DJ Mag archives: Dreamscape 29, Shepton Mallet, Somerset, July '98

DJ Mag archives: Dreamscape 29, Shepton Mallet, Somerset, July '98

Copy from this article is taken from DJ Mag July 1998. Words by Steve Satterthwaite and photos by Sam Lanyon Jones

Legendary rave promoters Dreamscape threw their first gathering at the iconic Milton Keynes venue Sanctuary in 1991 and spent the '90s feeding the UK's insatiable appetite for happy hardcore and its fluoro-friendly kin. By 1998, they were reflecting new trends and tastes in UK dance music. Taking place in Shepton Mallet, Somerset, the 29th edition of Dreamscape saw smiley rave heroes DJ Sy and Slipmatt take the reigns alongside drum & bass icon LTJ Bukem, UK garage powerhouse the Dream Teem, and a whole host of others. DJCoin dusts off the whistles, glowsticks and white gloves of Dreamscape's July 1998 edition in this report from the DJ Mag archives

It has to be said that I've always missed the mark when it comes to happy hardcore and its associated condiments. This is my first Dreamscape and where the other 28 had disappeared to I'll put down to a mild case of amnesia in the early 1990s. As we approach the agricultural showground that is the Bath and West in Shepton Mallet, Somerset you can easily make out the euphoric rise of whistles and horns over the bass haze. Over 8000 enthused ravers are packed into six arenas with at least 50 DJs to build their night.

In the massive main hall Vibes is pushing it to around 200+ bpm, there's certainly no sign of a warm-up and the sweat riddled masses love it. This is Dreamscape without a doubt. Even when the likes of LTJ Bukem takes control in the Logical Progression shed or when the Dreem Team are on DJ mag's excellent bubblin' under UK garage stage it doesn't quite compare with the energy that seeps from the old skool, techno and hardcore areas.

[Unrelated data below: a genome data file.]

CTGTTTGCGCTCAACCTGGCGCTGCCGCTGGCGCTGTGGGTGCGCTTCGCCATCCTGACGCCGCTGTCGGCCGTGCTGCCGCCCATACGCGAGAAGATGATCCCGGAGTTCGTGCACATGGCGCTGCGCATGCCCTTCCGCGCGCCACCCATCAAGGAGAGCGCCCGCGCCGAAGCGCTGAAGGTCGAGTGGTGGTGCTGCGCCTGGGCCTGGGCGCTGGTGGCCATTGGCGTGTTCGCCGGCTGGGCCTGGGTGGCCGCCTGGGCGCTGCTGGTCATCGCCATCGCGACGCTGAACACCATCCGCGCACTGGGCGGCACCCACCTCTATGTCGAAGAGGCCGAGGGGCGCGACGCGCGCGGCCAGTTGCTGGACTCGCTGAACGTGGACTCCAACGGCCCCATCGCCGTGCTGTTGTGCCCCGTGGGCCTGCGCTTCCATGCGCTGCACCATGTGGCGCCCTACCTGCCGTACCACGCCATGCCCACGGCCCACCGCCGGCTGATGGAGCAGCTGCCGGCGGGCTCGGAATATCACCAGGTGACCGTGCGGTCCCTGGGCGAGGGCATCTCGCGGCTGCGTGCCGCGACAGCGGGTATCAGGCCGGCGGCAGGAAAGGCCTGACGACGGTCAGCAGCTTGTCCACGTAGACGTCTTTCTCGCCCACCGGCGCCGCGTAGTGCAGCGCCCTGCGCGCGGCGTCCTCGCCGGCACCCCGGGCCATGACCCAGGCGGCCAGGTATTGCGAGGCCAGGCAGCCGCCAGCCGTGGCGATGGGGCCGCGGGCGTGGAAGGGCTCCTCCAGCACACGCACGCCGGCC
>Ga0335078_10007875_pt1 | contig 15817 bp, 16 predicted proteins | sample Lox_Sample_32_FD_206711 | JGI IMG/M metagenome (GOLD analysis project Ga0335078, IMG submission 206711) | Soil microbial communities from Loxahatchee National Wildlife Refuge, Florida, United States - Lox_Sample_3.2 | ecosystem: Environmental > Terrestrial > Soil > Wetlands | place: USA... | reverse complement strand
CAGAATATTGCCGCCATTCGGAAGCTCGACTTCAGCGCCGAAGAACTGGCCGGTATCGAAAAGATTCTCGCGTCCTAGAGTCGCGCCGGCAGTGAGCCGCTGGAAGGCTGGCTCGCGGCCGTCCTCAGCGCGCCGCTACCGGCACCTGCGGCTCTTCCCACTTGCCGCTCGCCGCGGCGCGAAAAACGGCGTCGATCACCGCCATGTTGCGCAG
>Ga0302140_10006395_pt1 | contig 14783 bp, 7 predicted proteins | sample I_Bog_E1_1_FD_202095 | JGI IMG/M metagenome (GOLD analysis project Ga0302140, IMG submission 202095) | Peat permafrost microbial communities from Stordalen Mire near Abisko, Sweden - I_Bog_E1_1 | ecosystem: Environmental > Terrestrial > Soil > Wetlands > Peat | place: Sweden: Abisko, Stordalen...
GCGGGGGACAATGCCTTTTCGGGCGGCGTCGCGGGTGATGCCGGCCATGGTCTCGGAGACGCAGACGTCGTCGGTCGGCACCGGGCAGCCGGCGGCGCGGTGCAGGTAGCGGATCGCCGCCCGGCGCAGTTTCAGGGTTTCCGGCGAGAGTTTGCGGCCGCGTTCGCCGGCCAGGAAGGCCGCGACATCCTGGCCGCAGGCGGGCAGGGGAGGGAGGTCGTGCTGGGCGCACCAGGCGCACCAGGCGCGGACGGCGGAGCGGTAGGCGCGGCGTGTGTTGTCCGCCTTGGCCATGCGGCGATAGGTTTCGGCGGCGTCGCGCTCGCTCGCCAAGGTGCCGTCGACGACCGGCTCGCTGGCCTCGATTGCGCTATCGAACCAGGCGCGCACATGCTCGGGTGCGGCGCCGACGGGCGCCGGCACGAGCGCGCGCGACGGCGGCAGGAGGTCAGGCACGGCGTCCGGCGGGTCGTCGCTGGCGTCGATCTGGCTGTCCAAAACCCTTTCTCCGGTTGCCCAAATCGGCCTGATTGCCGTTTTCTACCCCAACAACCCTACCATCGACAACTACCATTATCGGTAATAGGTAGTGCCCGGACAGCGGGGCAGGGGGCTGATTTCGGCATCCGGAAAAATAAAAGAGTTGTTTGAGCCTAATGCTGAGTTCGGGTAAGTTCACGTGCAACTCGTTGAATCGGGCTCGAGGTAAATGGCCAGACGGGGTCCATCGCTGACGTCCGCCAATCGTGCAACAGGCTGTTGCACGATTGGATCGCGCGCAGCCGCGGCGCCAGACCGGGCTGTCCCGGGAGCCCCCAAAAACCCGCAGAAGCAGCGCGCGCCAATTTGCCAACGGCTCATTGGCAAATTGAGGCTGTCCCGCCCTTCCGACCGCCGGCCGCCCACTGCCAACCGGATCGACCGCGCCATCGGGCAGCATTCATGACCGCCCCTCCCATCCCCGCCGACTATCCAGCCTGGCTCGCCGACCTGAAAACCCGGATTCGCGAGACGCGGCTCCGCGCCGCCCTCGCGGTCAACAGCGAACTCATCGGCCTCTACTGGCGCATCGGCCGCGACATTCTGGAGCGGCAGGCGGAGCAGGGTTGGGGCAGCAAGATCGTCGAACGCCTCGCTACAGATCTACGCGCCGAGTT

It's a young crowd and they're definitely here to party. Wide-eyed grins and cramped jaws are in full effect as we sneak a look at the thrill rides before settling for the last half of Bukem's three-hour set. The man's on form as usual, spinning perfect dreamy drum & bass, the kind which eats time faultlessly.

Danny Foster brings even more soul to a chilled garage hall which still smells a little of its daytime use (a cattle shed). Fighting past the busy Dreamscape merchandise stalls to the main arena where Vinylgroover has caused 1000s of whistling white-gloved ravers to throw their arms in the air it seems clear that the vibe is pretty much universal. There's no label elitism, instead you get a collective vibe throughout created by the attitude, the fashion and of course the music. The rave massive are donning their branded Dreamscape gloves, flouro-gear and accessories without any embarrassment and making as much noiiiiisee as possible.

Rave veterans Sy and Slipmatt take care of the old skool and you're sure that this 'Decade in Dance' will certainly not be forgotten. After a couple of 'car park cigarettes', it's off into the Somerset dawn leaving a steady haze of glowsticks and youthful exuberance. It's easy to mock Dreamscape for its cheesy demeanour but there's thousands who couldn't give a toss about such condescension. You know the score by now.

Want more? Revisit the floats, sets and hedonism of the 2000 Leeds Love Parade in this vintage piece, also from the DJ Mag archives

Get a handle on the rich, multi-layered and messy dance music history of East Anglia in this DJ Mag feature and find out how Fantazia brought UK rave to the masses in this interview with co-founder James Perkins

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